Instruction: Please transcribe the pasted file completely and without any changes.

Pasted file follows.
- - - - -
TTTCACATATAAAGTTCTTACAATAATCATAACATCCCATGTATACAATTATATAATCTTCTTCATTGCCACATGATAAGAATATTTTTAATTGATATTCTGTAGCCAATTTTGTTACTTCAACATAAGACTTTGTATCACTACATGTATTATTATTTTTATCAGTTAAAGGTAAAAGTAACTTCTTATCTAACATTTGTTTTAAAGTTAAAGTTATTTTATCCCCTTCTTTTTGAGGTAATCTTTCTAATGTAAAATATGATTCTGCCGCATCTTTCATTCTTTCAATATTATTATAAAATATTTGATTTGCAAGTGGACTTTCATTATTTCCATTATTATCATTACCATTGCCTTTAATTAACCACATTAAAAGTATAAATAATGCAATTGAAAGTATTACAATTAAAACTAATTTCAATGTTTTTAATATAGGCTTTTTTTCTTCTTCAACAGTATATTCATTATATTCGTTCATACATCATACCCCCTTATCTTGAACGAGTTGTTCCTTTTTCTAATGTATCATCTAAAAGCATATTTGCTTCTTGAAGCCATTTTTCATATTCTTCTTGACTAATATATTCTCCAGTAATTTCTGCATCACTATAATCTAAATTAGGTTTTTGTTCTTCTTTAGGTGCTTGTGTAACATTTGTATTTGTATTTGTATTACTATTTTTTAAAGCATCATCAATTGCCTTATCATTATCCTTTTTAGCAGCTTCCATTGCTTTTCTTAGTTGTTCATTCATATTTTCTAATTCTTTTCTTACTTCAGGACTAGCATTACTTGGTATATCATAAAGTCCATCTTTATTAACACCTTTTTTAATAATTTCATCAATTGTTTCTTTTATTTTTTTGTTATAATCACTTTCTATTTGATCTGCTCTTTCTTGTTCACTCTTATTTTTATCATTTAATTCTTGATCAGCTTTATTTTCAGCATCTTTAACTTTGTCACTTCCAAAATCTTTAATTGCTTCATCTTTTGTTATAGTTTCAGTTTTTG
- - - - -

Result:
TTTCACATATAAAGTTCTTACAATAATCATAACATCCCATGTATACAATTATATAATCTTCTTCATTGCCACATGATAAGAATATTTTTAATTGATATTCTGTAGCCAATTTTGTTACTTCAACATAAGACTTTGTATCACTACATGTATTATTATTTTTATCAGTTAAAGGTAAAAGTAACTTCTTATCTAACATTTGTTTTAAAGTTAAAGTTATTTTATCCCCTTCTTTTTGAGGTAATCTTTCTAATGTAAAATATGATTCTGCCGCATCTTTCATTCTTTCAATATTATTATAAAATATTTGATTTGCAAGTGGACTTTCATTATTTCCATTATTATCATTACCATTGCCTTTAATTAACCACATTAAAAGTATAAATAATGCAATTGAAAGTATTACAATTAAAACTAATTTCAATGTTTTTAATATAGGCTTTTTTTCTTCTTCAACAGTATATTCATTATATTCGTTCATACATCATACCCCCTTATCTTGAACGAGTTGTTCCTTTTTCTAATGTATCATCTAAAAGCATATTTGCTTCTTGAAGCCATTTTTCATATTCTTCTTGACTAATATATTCTCCAGTAATTTCTGCATCACTATAATCTAAATTAGGTTTTTGTTCTTCTTTAGGTGCTTGTGTAACATTTGTATTTGTATTTGTATTACTATTTTTTAAAGCATCATCAATTGCCTTATCATTATCCTTTTTAGCAGCTTCCATTGCTTTTCTTAGTTGTTCATTCATATTTTCTAATTCTTTTCTTACTTCAGGACTAGCATTACTTGGTATATCATAAAGTCCATCTTTATTAACACCTTTTTTAATAATTTCATCAATTGTTTCTTTTATTTTTTTGTTATAATCACTTTCTATTTGATCTGCTCTTTCTTGTTCACTCTTATTTTTATCATTTAATTCTTGATCAGCTTTATTTTCAGCATCTTTAACTTTGTCACTTCCAAAATCTTTAATTGCTTCATCTTTTGTTATAGTTTCAGTTTTTG